On Saturday we were heading back to Brisbane. The looming thought of returning to work forced a right turn at Brooms Head. This coastal area in the Yuraygir National Park is a land-based fisherman’s paradise. There are plenty of estuaries, rocky headlands and beaches to choose from. You can catch all the common species; tailor, kingfish, mulloway, trevally, dart, bream, whiting and flathead.
We drove up to the Brooms Head lookout. It was a beautiful day and just as we arrived a whale and its calf swam by, stopping for a brief tail slapping session.
It was just about lunch time but I could not resist getting the fishing rod out and clambering down the rocks for a quick cast. I put on a small soft plastic and felt a few small bream bites, close to the foot of the rocks. After about twenty minutes, I pulled up a tiny wriggling tusk fish of some kind.
The sun was out, the water was crystal clear and I could have stayed here another week – but unfortunately there are bills to pay.
On Wednesday morning – the rain looked like it would stop for a bit and as the wind was forecast to come from the south for a while, I decided to go for one more Tweed rockwall session before Christmas. The couple of hours either side of dawn has always been the most productive for me in this spot, so I was up at 3.00 am again. I drove down from Brisbane and was at the end of the rockwall, watching the red glow on the horizon at about 4.15 am.
There was a light south westerly blowing and it was quite cool. There was a little more swell as a result. I started with a River 2 Sea 110mm Dumbell Popper in the Pilchard colour. I was blooping it back slowly across the front of the rockwall. Suddenly there was a boil on the surface so I cast out, in that direction. The popper was knocked out of the water by a marauding fish but there was no hook up. After several more casts and hits – but no connections. I quickly tied on a GULP 5” Jerkshad in the lime tiger colour. I used a ½ oz 4/0 jighead. As soon as it hit the water is was snaffled by a solid fish. I had the drag fairly tight and got the fish round to the left (north) side of the rockwall, fairly quickly. Its head was shaking and then there were a few leaps and I could see it was a Tailor. I got it up the rocks and it measured up at just over 60cm.
Then everything went quiet. I switched from popper to metal slug, to plastic, several times but I could not raise a bite. I could not find any Kingfish but after another hour or so, I had another hook up on a GULP 4” Minnow soft plastic in the pearl watermelon colour. This time it was a tiny Queenfish. The range of species in this spot is amazing. After a quick snap I returned it to the water. I carried on for another ½ hour without success and finally headed home around 7.30 am.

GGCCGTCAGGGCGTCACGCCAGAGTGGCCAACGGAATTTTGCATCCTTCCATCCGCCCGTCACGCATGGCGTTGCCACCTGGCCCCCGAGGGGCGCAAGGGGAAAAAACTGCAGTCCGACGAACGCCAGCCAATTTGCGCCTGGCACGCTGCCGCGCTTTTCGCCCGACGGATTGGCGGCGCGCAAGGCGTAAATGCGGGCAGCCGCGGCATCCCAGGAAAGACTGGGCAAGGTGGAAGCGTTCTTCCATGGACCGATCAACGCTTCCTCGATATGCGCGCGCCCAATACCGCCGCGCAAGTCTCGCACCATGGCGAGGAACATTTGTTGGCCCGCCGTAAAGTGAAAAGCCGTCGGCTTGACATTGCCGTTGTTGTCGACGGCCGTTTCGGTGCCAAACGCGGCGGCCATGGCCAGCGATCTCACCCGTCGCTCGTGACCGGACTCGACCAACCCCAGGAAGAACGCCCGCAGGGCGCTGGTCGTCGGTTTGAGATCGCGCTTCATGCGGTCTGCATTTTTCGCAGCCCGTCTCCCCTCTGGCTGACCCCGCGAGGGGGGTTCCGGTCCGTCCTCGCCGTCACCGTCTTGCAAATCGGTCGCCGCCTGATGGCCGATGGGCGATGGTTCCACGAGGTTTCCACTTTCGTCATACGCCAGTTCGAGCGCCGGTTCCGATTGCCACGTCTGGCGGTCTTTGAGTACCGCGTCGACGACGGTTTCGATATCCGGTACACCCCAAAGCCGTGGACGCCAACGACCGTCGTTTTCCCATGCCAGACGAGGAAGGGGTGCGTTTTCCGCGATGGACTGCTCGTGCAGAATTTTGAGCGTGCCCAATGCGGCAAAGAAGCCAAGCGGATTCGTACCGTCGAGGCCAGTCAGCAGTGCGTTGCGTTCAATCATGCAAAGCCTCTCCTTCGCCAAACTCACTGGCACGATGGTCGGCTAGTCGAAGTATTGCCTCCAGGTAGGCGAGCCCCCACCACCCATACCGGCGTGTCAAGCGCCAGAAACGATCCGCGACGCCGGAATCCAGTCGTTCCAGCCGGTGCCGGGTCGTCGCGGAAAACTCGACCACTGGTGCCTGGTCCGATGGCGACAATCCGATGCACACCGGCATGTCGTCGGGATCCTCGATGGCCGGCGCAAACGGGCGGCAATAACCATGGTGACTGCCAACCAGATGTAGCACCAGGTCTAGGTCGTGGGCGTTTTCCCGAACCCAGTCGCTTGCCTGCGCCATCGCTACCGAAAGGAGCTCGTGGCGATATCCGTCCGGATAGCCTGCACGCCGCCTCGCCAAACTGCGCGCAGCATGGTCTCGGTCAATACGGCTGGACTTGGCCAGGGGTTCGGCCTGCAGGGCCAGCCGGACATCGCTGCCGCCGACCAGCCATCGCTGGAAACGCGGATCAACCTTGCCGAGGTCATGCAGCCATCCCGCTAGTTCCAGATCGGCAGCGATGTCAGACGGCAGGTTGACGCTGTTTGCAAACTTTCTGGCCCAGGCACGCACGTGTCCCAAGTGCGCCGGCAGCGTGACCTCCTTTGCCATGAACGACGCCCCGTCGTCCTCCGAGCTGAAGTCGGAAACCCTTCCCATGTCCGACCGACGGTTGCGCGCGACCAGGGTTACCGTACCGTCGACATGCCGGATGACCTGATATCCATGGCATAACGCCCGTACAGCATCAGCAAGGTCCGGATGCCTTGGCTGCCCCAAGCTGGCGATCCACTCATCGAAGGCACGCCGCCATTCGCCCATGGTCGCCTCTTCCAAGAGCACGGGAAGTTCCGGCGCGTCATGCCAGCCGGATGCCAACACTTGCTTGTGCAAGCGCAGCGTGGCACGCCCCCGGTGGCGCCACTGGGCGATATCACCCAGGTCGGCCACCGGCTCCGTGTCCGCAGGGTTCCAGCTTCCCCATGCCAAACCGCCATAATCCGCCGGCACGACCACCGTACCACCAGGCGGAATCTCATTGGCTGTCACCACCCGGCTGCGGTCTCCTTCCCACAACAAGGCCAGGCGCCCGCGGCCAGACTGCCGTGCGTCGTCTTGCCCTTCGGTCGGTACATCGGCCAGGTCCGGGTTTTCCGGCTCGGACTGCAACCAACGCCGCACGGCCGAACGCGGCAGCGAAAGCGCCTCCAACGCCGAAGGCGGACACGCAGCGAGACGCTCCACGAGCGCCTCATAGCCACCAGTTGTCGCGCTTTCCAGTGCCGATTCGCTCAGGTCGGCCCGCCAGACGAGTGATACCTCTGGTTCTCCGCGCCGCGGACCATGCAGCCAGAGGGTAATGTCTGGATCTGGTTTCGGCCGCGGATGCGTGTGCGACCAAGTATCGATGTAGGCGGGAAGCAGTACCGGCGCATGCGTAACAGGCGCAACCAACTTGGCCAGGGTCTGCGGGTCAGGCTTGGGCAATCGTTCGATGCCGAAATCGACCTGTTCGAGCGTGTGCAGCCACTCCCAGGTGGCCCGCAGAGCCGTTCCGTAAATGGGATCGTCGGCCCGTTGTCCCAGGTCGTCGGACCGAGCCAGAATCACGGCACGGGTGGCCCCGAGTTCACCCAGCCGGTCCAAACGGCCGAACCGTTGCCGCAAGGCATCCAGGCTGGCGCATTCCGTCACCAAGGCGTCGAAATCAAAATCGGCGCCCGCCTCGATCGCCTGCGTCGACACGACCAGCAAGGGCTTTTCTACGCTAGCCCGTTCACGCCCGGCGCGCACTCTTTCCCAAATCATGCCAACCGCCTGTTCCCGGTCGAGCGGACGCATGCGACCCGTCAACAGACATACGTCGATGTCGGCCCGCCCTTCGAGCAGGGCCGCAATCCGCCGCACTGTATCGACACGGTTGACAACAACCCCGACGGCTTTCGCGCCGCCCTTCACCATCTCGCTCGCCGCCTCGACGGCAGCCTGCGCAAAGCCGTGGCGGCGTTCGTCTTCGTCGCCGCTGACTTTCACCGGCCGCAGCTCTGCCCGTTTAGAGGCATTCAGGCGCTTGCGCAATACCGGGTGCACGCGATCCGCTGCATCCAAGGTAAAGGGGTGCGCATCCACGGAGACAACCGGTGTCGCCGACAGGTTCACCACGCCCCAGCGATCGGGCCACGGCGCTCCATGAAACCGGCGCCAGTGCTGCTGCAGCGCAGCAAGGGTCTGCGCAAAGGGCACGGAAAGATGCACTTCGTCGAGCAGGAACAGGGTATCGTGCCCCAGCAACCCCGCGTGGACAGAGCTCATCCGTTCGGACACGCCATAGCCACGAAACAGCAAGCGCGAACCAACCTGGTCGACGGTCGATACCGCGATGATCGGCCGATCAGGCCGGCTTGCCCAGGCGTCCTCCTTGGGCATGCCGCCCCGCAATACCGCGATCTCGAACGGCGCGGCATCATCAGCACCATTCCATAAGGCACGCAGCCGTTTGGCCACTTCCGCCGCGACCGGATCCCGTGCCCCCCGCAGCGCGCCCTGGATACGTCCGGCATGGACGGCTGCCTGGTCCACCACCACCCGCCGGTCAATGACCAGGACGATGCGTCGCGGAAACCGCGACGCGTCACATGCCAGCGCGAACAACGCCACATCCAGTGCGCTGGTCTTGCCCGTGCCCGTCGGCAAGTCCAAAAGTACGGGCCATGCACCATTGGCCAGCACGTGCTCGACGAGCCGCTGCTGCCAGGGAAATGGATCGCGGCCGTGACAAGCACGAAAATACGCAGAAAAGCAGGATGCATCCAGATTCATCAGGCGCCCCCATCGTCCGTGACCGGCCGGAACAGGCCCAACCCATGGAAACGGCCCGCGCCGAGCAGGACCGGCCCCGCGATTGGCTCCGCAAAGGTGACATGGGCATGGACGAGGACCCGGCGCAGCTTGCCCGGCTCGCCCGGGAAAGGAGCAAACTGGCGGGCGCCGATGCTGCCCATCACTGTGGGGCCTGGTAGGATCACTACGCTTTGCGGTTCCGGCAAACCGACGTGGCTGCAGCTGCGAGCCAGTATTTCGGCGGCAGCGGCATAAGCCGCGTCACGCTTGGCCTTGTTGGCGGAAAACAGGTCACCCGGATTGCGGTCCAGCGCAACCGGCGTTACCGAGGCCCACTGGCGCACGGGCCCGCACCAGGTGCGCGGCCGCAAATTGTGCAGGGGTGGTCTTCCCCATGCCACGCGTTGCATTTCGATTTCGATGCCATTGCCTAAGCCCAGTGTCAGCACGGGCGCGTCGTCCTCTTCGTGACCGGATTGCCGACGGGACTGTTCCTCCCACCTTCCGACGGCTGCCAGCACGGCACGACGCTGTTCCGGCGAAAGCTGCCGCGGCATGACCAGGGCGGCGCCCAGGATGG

Happy Christmas to all and I wish you the best of luck for your holiday trips. Get out there (in your rain gear) and find some good fish. Even if it is raining, the fish still have to eat!
Now I had the bit between my teeth. Land based fishermen don’t often get the chance to get amongst the Kingfish. So after a great morning on Saturday, I decided to put in another early start on the Tweed rockwall on Monday.
I arrived just before first light, around 3.45 am and was treated to a beautiful early morning sky and very calm conditions. A slight westerly wind was blowing and it was distinctly cooler than the hot and humid conditions on Saturday.
I walked to the end of the rock wall and started casting a 110mm River 2 Sea Dumbell Popper in the Pilchard colour. After twenty casts there was no interest, so I switched to an 85 gram SPANYID Raider metal slug. I put in another twenty casts without a touch. Things were not looking promising. It was now about 4.30 am and the westerly wind was getting up.
I switched to soft plastics lures. Specifically, I put on a GULP 3” Shrimp in the Peppered Prawn colour. Again I rigged it on a ½ oz 4/0 jighead. I cast out and let it sink down and counted to ten, to let the scent circulate a bit. As I lifted it off the bottom, it was struck hard by a fish. The fish came up to the surface fairly easily but then made a blistering run round to the front end of the rock wall. I gradually worked it back round to the left hand side, tightened the drag and lifted it up the rocks. It was a 50 cm Yellowtail Kingfish. It had a very recent looking wound behind its tail, where it had obviously had a run in with a bigger predator. After a quick picture, I returned it.
I continued fishing with the soft plastics and felt a few nudges and bites but no hook ups. I got snagged and lost my last GULP Shrimp plastic. I switched to a 5” Crazylegs jerkshad in the Watermelon colour. At about 5.30am the line came up tight again. I was now fishing with the drag very tight, to slow the initial dive down into the rocks. It was another Kingfish around the 50cm mark. Again, I brought it round to the left of the wall and pulled it up the rocks. Then I measured and photographed it and threw it back.
Another half an hour passed and I tried the metal slug and popper again, with no luck. I went back to plastics and put on a 5” jerkshad in the Lime Tiger colour. It was now around 6.30 am. After a few casts, I was on again. After a brief fight I pulled up another Yellowtail Kingfish, about the same size as the previous one.
Three Kings but nothing for dinner – I will have to come back again soon.